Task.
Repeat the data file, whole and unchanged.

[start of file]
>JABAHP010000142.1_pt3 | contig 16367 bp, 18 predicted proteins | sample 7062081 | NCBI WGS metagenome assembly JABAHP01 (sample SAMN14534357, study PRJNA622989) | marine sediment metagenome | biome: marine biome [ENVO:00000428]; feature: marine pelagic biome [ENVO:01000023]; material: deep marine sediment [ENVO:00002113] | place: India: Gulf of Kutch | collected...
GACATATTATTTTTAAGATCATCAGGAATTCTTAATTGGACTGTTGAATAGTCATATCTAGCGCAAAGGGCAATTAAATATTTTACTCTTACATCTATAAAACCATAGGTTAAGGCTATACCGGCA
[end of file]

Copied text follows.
>JABAHP010000142.1_pt3 | contig 16367 bp, 18 predicted proteins | sample 7062081 | NCBI WGS metagenome assembly JABAHP01 (sample SAMN14534357, study PRJNA622989) | marine sediment metagenome | biome: marine biome [ENVO:00000428]; feature: marine pelagic biome [ENVO:01000023]; material: deep marine sediment [ENVO:00002113] | place: India: Gulf of Kutch | collected...
GACATATTATTTTTAAGATCATCAGGAATTCTTAATTGGACTGTTGAATAGTCATATCTAGCGCAAAGGGCAATTAAATATTTTACTCTTACATCTATAAAACCATAGGTTAAGGCTATACCGGCA